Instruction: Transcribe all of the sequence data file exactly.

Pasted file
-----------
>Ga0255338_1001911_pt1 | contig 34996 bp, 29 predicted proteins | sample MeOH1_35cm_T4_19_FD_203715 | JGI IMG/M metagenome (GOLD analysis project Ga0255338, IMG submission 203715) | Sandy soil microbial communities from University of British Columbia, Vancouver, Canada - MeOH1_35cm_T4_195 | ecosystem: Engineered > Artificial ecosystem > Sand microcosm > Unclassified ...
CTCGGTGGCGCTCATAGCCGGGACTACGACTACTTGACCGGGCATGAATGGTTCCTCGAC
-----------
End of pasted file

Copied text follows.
>Ga0255338_1001911_pt1 | contig 34996 bp, 29 predicted proteins | sample MeOH1_35cm_T4_19_FD_203715 | JGI IMG/M metagenome (GOLD analysis project Ga0255338, IMG submission 203715) | Sandy soil microbial communities from University of British Columbia, Vancouver, Canada - MeOH1_35cm_T4_195 | ecosystem: Engineered > Artificial ecosystem > Sand microcosm > Unclassified ...
CTCGGTGGCGCTCATAGCCGGGACTACGACTACTTGACCGGGCATGAATGGTTCCTCGAC